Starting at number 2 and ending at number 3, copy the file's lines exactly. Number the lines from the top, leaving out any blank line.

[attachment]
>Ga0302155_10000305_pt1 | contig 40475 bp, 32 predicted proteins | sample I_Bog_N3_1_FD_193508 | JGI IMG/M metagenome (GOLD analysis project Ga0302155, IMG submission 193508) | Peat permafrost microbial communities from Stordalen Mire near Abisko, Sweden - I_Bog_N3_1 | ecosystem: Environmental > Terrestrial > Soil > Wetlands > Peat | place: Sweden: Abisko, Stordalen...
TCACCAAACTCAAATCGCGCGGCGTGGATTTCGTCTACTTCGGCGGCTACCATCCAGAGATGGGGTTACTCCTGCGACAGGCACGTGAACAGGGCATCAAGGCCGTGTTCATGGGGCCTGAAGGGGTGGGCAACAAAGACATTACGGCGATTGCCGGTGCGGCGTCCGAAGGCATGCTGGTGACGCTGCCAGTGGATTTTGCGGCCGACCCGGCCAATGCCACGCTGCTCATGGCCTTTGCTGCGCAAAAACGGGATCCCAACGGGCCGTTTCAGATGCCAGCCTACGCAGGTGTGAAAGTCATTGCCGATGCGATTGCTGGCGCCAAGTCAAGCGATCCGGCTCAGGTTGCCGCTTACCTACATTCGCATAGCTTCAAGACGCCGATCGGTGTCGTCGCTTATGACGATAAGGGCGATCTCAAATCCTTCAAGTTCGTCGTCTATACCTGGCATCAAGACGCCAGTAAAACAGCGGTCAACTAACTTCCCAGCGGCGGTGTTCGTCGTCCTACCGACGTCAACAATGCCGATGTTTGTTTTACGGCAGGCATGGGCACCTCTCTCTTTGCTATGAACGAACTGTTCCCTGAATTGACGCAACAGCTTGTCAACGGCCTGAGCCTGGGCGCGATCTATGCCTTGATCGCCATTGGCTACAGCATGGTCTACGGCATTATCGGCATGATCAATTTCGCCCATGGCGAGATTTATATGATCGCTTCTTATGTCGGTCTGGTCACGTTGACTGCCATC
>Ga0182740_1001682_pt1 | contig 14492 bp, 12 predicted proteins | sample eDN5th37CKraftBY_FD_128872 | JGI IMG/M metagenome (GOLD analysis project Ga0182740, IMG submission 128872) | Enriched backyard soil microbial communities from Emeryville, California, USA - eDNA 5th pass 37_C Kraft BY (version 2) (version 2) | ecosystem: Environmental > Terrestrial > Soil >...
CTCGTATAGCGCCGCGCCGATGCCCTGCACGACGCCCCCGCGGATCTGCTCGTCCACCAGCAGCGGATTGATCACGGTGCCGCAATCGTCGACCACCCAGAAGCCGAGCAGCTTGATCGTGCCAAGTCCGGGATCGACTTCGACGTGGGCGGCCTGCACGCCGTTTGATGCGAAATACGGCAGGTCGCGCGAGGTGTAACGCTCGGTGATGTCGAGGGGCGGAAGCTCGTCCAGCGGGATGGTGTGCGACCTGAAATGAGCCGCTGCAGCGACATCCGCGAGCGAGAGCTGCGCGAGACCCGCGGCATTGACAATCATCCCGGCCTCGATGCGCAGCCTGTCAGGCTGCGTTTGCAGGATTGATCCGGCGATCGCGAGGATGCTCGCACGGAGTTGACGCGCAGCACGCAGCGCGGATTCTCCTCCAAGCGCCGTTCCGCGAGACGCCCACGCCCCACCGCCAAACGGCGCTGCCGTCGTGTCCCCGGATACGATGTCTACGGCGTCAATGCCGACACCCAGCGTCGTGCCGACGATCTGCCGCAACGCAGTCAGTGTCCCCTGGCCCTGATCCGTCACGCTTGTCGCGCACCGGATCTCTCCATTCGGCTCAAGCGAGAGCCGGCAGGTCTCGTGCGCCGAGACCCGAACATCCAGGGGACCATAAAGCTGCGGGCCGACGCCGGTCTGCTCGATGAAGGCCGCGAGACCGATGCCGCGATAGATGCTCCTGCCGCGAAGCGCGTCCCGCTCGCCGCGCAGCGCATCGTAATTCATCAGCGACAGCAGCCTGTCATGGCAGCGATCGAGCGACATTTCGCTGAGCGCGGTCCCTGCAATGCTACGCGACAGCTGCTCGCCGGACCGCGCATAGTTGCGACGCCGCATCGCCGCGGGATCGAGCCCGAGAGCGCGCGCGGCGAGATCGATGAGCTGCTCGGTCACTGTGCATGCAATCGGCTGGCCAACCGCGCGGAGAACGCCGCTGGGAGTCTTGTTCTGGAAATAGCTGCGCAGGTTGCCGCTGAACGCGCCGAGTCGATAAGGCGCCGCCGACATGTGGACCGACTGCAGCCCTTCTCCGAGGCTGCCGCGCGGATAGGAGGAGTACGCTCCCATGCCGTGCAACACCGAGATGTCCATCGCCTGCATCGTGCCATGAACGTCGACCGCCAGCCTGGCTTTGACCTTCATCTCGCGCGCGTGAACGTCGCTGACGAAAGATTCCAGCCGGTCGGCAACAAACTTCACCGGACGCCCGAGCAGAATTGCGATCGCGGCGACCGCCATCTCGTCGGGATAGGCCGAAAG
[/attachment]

TCACCAAACTCAAATCGCGCGGCGTGGATTTCGTCTACTTCGGCGGCTACCATCCAGAGATGGGGTTACTCCTGCGACAGGCACGTGAACAGGGCATCAAGGCCGTGTTCATGGGGCCTGAAGGGGTGGGCAACAAAGACATTACGGCGATTGCCGGTGCGGCGTCCGAAGGCATGCTGGTGACGCTGCCAGTGGATTTTGCGGCCGACCCGGCCAATGCCACGCTGCTCATGGCCTTTGCTGCGCAAAAACGGGATCCCAACGGGCCGTTTCAGATGCCAGCCTACGCAGGTGTGAAAGTCATTGCCGATGCGATTGCTGGCGCCAAGTCAAGCGATCCGGCTCAGGTTGCCGCTTACCTACATTCGCATAGCTTCAAGACGCCGATCGGTGTCGTCGCTTATGACGATAAGGGCGATCTCAAATCCTTCAAGTTCGTCGTCTATACCTGGCATCAAGACGCCAGTAAAACAGCGGTCAACTAACTTCCCAGCGGCGGTGTTCGTCGTCCTACCGACGTCAACAATGCCGATGTTTGTTTTACGGCAGGCATGGGCACCTCTCTCTTTGCTATGAACGAACTGTTCCCTGAATTGACGCAACAGCTTGTCAACGGCCTGAGCCTGGGCGCGATCTATGCCTTGATCGCCATTGGCTACAGCATGGTCTACGGCATTATCGGCATGATCAATTTCGCCCATGGCGAGATTTATATGATCGCTTCTTATGTCGGTCTGGTCACGTTGACTGCCATC
>Ga0182740_1001682_pt1 | contig 14492 bp, 12 predicted proteins | sample eDN5th37CKraftBY_FD_128872 | JGI IMG/M metagenome (GOLD analysis project Ga0182740, IMG submission 128872) | Enriched backyard soil microbial communities from Emeryville, California, USA - eDNA 5th pass 37_C Kraft BY (version 2) (version 2) | ecosystem: Environmental > Terrestrial > Soil >...